Does a team need a Sprint Goal in Scrum?

The cross-functional, self-managed Scrum Team is waiting to fall from the sky of increment.
The cross-functional, self-managed Scrum Team is waiting to fall from the sky of increment.

Recall what the official Scrum guide says about the Sprint Goal:

The Sprint Goal is the only goal on the Sprint. While Developers is committed to the Sprint Goal, it provides flexibility in terms of choosing the specific work needed to achieve it. The Sprint Goal also provides coherence and focus by encouraging the Scrum Team to work collaboratively rather than on separate initiatives.

The Sprint Goal is created during Sprint Planning and then added to the Sprint Backlog. Developers keep the Sprint Goal in mind as they work on Sprint issues. If performance does not meet expectations, they work with the Product Owner to revise the content of the Sprint Backlog within Sprint without changing the Sprint Goal….

During Sprint Planning… the entire Scrum Team together defines the Sprint Goal, which explains why Sprint is valuable to stakeholders. The Sprint Goal must be formulated before the end of Sprint Planning.

There are several benefits to using the Sprint Goal:

  • a clear focus of the team while working on achieving the goal

  • criterion for making changes to the work (whether they will help achieve the goal or, on the contrary, interfere)

  • motivating factor in work, encouraging, among other things, mutual assistance and teamwork

  • transparency of team work for stakeholders (stakeholders)

  • criterion for determining the effectiveness of work on the review of the sprint and retro session

But setting a sprint goal can be quite challenging for a team, and many teams struggle with it. But this is a regular process, every sprint planning has to do this (on average, plus or minus once every two weeks). If the team itself does not see the benefit of this artifact and considers the formulation of the goal a waste of time, they most likely will not do it. As a result, after several initial sprints in the project (according to experience, the initial fuse lasts from 1-2 months to six months) or everyone is hammered into it with the argument: “We cannot make such a commitment, all these strict goals and deadlines are not Agile“, “It doesn’t work for our team.“, “The client does not care for these purposes, so there is nothing to waste time on them“etc. Or the goal is determined by the product owner / manager by order (in teams working on “manual control”).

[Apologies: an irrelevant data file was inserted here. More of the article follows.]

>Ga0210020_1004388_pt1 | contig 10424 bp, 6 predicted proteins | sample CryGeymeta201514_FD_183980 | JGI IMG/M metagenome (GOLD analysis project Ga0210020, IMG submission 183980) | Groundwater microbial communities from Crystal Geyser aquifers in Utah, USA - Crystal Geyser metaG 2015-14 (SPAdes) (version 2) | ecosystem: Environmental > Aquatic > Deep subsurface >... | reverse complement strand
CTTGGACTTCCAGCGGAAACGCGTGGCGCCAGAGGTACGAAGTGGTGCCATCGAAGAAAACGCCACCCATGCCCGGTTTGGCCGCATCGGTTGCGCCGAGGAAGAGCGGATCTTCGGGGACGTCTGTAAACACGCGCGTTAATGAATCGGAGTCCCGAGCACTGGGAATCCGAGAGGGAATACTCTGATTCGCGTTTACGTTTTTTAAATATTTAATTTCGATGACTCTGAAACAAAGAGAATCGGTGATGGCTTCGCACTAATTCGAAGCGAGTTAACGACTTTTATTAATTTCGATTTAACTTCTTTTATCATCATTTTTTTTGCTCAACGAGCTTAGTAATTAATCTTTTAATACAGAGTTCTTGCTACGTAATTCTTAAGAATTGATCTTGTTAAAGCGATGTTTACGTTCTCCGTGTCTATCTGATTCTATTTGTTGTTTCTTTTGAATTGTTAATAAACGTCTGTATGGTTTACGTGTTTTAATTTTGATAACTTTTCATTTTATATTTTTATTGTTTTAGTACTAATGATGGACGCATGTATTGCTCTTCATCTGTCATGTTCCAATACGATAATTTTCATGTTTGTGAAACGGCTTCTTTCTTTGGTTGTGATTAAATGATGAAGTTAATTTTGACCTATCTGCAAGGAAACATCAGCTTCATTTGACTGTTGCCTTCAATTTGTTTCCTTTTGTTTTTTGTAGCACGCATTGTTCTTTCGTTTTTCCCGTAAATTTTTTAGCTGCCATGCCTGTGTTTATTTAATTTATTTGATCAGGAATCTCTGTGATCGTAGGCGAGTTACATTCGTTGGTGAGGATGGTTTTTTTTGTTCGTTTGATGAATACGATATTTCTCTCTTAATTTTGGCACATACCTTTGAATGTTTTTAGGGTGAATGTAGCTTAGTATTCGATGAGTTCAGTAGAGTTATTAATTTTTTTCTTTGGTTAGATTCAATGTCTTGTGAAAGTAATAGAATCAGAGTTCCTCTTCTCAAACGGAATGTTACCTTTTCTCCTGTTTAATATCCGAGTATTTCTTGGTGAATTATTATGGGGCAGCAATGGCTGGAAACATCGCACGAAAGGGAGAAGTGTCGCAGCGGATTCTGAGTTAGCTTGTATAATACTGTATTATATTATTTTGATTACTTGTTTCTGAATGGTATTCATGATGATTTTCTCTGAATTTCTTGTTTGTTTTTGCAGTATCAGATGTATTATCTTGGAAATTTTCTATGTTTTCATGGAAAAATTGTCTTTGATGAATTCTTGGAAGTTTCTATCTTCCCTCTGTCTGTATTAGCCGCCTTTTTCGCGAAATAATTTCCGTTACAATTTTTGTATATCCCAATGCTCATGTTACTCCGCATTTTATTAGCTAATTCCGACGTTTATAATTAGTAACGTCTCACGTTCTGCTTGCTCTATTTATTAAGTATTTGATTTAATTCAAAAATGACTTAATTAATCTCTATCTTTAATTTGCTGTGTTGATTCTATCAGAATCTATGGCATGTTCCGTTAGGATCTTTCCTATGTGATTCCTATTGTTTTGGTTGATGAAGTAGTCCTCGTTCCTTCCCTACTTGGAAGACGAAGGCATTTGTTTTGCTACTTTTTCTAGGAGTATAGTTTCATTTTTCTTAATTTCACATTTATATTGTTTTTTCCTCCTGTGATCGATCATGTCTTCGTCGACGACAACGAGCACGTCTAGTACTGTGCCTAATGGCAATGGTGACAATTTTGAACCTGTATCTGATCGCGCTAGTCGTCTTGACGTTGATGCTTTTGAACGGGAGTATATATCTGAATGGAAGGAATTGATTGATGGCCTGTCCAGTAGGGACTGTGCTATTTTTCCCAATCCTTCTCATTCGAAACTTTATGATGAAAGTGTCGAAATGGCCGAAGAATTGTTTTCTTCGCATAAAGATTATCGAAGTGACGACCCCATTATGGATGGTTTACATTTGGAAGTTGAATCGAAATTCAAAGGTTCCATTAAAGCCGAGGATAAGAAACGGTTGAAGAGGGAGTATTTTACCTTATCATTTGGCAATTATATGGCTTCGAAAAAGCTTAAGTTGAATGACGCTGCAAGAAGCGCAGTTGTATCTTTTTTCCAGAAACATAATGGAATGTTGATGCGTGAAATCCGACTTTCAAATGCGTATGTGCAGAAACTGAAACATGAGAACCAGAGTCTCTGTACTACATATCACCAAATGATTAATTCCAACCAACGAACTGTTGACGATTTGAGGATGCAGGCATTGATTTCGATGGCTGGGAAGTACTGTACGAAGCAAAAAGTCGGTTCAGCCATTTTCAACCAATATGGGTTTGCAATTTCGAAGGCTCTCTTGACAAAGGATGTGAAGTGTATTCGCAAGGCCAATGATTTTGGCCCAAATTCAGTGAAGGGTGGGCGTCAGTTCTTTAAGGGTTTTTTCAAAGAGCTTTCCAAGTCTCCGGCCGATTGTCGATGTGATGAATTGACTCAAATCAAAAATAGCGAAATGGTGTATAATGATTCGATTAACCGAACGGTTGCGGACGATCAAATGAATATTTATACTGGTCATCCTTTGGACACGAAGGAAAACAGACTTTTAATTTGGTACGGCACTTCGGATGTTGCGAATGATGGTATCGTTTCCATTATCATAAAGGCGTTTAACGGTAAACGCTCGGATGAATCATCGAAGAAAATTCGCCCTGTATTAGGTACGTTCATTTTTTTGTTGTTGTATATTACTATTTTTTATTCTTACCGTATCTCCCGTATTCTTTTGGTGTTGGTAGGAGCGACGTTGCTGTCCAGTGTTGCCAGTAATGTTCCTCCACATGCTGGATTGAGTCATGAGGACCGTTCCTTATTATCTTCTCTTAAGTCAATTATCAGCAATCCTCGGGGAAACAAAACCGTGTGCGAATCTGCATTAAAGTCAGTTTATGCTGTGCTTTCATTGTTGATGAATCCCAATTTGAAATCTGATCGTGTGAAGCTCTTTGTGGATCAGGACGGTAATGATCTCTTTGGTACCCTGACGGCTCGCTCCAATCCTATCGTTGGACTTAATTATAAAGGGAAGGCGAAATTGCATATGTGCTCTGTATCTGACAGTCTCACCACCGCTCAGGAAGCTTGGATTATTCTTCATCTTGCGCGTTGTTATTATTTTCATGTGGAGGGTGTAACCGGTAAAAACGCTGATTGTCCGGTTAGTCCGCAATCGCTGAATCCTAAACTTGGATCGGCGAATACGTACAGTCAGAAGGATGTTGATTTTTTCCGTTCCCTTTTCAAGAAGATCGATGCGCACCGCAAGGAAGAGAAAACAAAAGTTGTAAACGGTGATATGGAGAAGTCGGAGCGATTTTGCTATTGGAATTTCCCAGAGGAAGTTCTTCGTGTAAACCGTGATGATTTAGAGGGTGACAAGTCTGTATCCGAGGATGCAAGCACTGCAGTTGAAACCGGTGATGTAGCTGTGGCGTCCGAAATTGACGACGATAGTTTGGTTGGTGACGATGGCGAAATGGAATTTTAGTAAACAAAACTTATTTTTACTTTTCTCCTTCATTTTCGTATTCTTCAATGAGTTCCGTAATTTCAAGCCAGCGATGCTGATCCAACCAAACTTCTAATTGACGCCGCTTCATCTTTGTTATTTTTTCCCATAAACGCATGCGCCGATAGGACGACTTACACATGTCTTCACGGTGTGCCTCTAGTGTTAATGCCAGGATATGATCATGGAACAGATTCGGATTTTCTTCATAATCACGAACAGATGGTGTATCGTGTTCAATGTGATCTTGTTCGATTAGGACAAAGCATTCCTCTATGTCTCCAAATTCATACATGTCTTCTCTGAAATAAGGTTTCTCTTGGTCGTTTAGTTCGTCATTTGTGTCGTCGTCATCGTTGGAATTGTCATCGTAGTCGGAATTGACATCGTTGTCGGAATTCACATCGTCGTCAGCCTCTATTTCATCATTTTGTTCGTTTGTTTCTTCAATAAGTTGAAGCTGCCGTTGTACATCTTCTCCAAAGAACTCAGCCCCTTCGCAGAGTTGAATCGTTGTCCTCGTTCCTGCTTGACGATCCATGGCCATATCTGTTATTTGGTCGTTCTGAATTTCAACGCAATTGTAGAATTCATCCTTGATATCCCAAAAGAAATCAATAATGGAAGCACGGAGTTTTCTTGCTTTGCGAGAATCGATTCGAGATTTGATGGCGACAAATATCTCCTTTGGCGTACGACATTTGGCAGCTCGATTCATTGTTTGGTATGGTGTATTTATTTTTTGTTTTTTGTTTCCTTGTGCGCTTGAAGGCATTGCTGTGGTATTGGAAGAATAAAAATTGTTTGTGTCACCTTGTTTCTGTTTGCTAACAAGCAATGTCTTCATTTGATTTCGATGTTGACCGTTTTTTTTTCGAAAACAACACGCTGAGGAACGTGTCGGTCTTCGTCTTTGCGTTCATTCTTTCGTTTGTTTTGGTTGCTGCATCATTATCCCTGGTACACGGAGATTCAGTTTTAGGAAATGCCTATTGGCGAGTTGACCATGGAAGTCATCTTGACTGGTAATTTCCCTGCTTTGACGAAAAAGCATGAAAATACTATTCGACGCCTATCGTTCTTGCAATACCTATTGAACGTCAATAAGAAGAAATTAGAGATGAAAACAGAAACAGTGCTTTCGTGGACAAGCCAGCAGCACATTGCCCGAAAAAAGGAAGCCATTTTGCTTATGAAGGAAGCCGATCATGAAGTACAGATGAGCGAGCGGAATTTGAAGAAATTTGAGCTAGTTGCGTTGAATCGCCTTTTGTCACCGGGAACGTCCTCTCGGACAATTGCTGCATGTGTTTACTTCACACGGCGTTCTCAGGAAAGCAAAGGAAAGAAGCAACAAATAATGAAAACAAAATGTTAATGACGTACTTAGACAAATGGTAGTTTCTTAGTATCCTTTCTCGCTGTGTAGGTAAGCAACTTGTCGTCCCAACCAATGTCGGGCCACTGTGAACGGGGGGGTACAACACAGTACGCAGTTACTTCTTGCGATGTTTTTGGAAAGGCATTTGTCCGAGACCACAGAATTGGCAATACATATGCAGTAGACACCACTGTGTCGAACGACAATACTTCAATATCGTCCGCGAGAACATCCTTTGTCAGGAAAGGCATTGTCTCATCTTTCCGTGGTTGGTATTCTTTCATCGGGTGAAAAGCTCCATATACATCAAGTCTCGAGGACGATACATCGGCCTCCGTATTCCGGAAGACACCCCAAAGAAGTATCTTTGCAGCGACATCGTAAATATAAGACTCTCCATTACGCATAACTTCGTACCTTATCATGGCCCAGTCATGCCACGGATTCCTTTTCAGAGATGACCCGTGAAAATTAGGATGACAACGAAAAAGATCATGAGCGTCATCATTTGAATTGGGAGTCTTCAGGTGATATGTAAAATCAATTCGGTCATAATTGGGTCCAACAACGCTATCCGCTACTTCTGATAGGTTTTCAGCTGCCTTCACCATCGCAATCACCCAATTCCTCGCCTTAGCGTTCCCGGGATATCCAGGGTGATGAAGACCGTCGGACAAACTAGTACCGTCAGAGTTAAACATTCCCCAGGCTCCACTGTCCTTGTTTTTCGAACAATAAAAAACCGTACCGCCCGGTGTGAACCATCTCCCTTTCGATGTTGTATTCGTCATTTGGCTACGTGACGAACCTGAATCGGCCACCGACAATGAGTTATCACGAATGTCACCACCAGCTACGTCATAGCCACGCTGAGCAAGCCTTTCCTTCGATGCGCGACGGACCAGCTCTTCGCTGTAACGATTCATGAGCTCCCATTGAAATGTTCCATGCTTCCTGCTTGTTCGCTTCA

Sometimes a sprint goal becomes a multi-goal when the team cannot determine what is important for the client, what benefit this increment will bring to him, and includes several points in the Sprint goal. Not to mention the Level 80 Goal: “Close all those damn tasks for this sprint!

Lack of a clear sprint goal can cause the team to lose focus, so what? important to do in a sprinteveryone will do those tasks that seem to him now a priority (“who is in bug fixing, who is behind technical debt“). As a result, at the sprint review and retrospective, instead of discussing progress in achieving the Sprint Goal, team members pay off with meaningless phrases “everything seems to be normal, everything is as usual, there are no comments.” About the proposed improvements, which should ideally be based on the results of the retro -Sessions added to the backlog, no need to say.

I met such projects and teams in practice, the result is almost always predictable – defocusing of the team, quick loss of motivation among developers, lack of improvements in work, constant transfer of unfinished tasks to the next sprint, delivery of a new release every 2-3-4 months. And now, instead of Scrum, you have only an essentially empty cargo cult, and the management is looking for a replacement for a new manager or Scrum Master, because this “broke down“…

Meanwhile, instead of telling the team to “do your best to formulate a good Sprint Goal,” you can look at what obstacles there are in formulating a relevant Sprint Goal. The team fears negative consequences if the goal is not achieved. Too short sprints. The product owner lacks authority. Too many external dependencies. The tendency of senior management or clients to jot down “urgent high priority” tasks.

Don’t ignore setting a goal for the upcoming sprint, it can be a very useful tool if used correctly. Remember where the official Scrum guide starts:

Each element of the framework serves a specific purpose, necessary to achieve the overall value and results from the use of Scrum. Changing the core ideas or structure of Scrum, omitting elements, or not following the rules of Scrum tends to hide problems, limit the benefits of Scrum, and potentially even render it useless.

Do not try to convince or force people to formulate a goal – rather pay attention to identifying and removing obstacles on the way to it.

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